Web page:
Picking up ideas for tackling equipment maintenance is a key part of the learning experience for those working their way through the ranks. Efficiency and organization are as important in the maintenance shop as they are out on the field. Networking is such a strong part of this industry. That some of the best management practices are those shared through visits to other facilities, seminar presentations, group and one-on-one conversations and magazine articles.

Tom Nielsen uses pegboard to organizemany of the long-handled tools used forfield and landscape maintenance. A labelbeside each peg notes the specific tools thatshould be placed on it.

Equipment manufacturers, field personnel and regional equipment dealers are another resource for determining the mix of equipment that is most beneficial for specific applications and types of facilities.

Your own staff can provide information on how each machine operates on the field and what attachments, accessories or additional equipment would make their jobs more effective.

Tips for the shop

Many sports field managers conduct an end-of-season, or annual, review of the shop layout and overall equipment program to determine what would make operations more efficient and effective. Below are some tips they’ve shared.

• When mowers operate on different fields at the same site, line them up in the maintenance shop with the first to head out in the morning closest to the exit, then the second, then the third, etc.

• If mowers, field rakes and painting equipment are trucke­­d from site to site, have all machines cleaned and prepped for the next day after they come into the shop each night. Load each truck with the equipment and materials required for the next day’s work.

• Mark the hour reading for the next routine maintenance directly on the machine where it will be easily seen by the operator. Label makers that print on plastic with adhesive backing work well.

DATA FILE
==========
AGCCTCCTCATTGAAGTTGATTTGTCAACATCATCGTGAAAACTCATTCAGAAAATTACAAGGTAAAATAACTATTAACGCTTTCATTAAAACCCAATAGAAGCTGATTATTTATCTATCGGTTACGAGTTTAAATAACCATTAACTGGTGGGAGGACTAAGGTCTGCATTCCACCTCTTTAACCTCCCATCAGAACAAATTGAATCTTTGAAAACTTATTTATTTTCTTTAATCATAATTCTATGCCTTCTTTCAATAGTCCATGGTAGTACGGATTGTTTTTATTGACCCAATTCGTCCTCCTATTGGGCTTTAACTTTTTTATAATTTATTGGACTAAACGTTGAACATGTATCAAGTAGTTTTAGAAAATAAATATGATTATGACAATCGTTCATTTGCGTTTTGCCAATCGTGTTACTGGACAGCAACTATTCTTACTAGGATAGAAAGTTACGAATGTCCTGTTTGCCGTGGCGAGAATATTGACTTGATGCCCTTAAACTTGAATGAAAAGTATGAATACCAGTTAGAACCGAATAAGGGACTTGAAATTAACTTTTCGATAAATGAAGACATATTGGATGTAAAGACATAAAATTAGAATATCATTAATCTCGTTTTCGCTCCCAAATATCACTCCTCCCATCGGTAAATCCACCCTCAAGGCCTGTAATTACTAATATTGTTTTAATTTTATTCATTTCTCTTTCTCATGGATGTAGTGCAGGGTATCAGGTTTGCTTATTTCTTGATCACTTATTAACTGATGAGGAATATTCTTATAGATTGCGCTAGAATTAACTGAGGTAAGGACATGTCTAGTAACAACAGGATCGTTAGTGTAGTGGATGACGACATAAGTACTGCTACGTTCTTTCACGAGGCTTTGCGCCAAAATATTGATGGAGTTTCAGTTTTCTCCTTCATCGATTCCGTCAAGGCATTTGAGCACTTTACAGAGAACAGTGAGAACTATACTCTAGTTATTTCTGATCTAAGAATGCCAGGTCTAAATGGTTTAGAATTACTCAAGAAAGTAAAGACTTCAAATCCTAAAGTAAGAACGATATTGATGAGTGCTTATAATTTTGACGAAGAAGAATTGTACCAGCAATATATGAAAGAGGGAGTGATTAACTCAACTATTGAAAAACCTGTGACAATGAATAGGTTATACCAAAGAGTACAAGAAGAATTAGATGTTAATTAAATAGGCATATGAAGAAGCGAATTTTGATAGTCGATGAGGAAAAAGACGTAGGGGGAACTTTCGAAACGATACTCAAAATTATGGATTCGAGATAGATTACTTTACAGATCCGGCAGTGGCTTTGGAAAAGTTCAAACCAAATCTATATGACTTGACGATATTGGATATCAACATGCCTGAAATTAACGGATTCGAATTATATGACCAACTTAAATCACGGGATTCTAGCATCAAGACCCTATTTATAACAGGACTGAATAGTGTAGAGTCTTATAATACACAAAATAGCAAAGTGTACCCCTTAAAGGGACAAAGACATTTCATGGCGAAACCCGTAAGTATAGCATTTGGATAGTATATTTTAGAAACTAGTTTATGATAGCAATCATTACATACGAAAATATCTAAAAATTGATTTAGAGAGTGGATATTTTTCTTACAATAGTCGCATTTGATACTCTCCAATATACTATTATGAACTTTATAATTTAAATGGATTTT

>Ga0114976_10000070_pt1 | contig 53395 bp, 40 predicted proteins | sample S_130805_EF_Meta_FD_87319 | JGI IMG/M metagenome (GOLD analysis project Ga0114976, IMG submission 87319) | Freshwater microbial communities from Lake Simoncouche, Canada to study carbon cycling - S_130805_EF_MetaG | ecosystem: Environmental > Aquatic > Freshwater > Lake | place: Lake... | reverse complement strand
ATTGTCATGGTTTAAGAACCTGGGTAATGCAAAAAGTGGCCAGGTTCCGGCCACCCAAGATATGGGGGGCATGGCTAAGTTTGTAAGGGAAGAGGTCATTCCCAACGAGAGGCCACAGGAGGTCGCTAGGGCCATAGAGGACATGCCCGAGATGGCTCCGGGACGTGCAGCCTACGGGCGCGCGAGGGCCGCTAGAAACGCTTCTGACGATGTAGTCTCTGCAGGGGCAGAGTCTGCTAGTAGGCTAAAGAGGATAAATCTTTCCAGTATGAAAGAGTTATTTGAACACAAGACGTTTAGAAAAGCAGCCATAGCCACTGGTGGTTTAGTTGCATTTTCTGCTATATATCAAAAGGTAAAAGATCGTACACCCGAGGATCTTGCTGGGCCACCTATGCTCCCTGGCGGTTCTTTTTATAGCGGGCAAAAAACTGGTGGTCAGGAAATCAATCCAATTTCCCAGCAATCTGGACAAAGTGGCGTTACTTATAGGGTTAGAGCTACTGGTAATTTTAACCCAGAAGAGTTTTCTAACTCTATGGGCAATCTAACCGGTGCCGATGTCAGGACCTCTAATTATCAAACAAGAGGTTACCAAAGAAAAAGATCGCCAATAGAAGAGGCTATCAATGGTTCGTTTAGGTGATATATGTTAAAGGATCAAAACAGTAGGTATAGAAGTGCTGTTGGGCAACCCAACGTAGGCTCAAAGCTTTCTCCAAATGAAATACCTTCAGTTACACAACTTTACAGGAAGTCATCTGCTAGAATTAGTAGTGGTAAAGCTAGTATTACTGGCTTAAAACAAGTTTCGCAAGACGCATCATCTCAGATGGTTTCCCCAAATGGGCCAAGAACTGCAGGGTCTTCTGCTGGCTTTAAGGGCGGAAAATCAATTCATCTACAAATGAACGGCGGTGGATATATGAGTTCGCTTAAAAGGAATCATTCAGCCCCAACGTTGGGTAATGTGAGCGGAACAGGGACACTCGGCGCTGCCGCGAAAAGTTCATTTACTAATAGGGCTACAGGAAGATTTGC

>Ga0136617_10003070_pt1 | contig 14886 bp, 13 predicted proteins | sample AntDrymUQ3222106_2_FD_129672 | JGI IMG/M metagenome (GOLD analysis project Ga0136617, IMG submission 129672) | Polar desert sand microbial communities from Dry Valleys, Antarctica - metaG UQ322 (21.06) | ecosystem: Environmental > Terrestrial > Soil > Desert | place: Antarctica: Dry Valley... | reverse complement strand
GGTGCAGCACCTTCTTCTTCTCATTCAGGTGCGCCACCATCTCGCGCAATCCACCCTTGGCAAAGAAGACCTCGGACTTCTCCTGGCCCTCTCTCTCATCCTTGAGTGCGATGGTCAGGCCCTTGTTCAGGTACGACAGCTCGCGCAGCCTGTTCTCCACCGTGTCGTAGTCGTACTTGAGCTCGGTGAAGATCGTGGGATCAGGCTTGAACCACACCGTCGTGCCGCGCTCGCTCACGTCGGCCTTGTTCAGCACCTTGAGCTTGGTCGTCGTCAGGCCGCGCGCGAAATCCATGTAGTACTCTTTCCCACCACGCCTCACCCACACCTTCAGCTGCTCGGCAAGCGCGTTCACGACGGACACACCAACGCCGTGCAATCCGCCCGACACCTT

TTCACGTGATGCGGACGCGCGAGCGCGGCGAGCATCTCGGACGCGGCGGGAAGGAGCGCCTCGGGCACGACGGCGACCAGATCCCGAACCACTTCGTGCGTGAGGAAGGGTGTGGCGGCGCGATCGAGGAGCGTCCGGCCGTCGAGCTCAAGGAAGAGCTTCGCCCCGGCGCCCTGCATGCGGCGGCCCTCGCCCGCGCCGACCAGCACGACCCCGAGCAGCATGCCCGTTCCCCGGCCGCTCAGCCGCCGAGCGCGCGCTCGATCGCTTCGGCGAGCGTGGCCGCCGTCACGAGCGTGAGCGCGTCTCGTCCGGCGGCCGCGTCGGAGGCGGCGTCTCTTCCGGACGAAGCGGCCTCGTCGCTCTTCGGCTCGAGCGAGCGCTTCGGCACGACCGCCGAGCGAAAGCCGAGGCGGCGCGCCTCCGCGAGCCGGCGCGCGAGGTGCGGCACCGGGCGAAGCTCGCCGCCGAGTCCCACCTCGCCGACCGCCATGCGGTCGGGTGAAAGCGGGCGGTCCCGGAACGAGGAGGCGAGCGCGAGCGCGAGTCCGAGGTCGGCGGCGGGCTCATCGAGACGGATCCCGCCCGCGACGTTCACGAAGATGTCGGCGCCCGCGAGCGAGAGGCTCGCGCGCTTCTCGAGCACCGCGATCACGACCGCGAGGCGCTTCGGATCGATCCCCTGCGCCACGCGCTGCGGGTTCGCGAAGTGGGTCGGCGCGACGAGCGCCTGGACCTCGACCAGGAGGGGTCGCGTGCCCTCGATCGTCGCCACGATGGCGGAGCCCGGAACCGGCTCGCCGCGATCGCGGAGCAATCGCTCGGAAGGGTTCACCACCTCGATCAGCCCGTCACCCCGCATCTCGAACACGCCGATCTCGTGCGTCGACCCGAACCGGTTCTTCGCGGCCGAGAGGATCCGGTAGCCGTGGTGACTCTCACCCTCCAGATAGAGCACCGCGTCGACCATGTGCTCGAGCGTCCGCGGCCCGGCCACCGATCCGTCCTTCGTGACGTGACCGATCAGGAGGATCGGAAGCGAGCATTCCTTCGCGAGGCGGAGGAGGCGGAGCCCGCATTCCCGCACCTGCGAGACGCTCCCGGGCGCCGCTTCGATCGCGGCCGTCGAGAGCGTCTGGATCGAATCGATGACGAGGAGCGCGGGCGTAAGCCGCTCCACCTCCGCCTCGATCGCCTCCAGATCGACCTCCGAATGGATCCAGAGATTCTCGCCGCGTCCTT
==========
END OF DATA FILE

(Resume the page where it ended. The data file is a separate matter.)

• Purchase three sets of blades for rotary mowers. Sharpen two sets of blades at a time so there will be one sharpened to put on the mower and a set ready to replace them. When the second set is replaced, sharpen the two used blades to be ready for the next cycle.

• Develop a system for machine operators to notify mechanics of any sounds, emissions or changes in operations that might signal a developing problem. Some sports field managers keep a notebook in a specific spot in the shop for this. Some keep a white board or chalkboard for these notes. Others post the information on a computer as e-mails to the mechanic or as entries to a specific site.

• Note the part number on the wall or shelf where replacement parts are stored so the same part is always in the same place. Include a number that signifies how many of that part should always be in stock as a notification point for ordering parts when more are needed.

• If small hand tools are hung on a pegboard, post a sign stating which tools should be placed on each peg, or paint an outline around them. That serves as a reminder to put them back after using them, and shows at a glance if any are missing.

• Keep small containers of paint on hand for quick touch-up of scratches or scrapes on the equipment discovered during daily cleanup.

• Determine the application rates most commonly used on seasonal equipment, such as topdressers and spreaders, and mark the proper settings and the rates they represent directly on the machine.